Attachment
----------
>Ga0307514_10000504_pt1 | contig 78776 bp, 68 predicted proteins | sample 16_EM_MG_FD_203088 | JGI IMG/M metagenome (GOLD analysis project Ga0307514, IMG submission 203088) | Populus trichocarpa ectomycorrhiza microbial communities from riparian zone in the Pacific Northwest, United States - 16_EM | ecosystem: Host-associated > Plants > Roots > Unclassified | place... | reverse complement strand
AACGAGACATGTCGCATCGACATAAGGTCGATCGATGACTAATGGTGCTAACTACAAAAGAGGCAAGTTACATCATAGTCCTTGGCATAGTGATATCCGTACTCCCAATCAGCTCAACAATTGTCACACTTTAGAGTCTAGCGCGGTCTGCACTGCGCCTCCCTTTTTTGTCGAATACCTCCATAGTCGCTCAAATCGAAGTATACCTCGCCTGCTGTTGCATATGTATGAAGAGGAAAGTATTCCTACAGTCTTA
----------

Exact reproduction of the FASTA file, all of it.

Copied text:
>Ga0307514_10000504_pt1 | contig 78776 bp, 68 predicted proteins | sample 16_EM_MG_FD_203088 | JGI IMG/M metagenome (GOLD analysis project Ga0307514, IMG submission 203088) | Populus trichocarpa ectomycorrhiza microbial communities from riparian zone in the Pacific Northwest, United States - 16_EM | ecosystem: Host-associated > Plants > Roots > Unclassified | place... | reverse complement strand
AACGAGACATGTCGCATCGACATAAGGTCGATCGATGACTAATGGTGCTAACTACAAAAGAGGCAAGTTACATCATAGTCCTTGGCATAGTGATATCCGTACTCCCAATCAGCTCAACAATTGTCACACTTTAGAGTCTAGCGCGGTCTGCACTGCGCCTCCCTTTTTTGTCGAATACCTCCATAGTCGCTCAAATCGAAGTATACCTCGCCTGCTGTTGCATATGTATGAAGAGGAAAGTATTCCTACAGTCTTA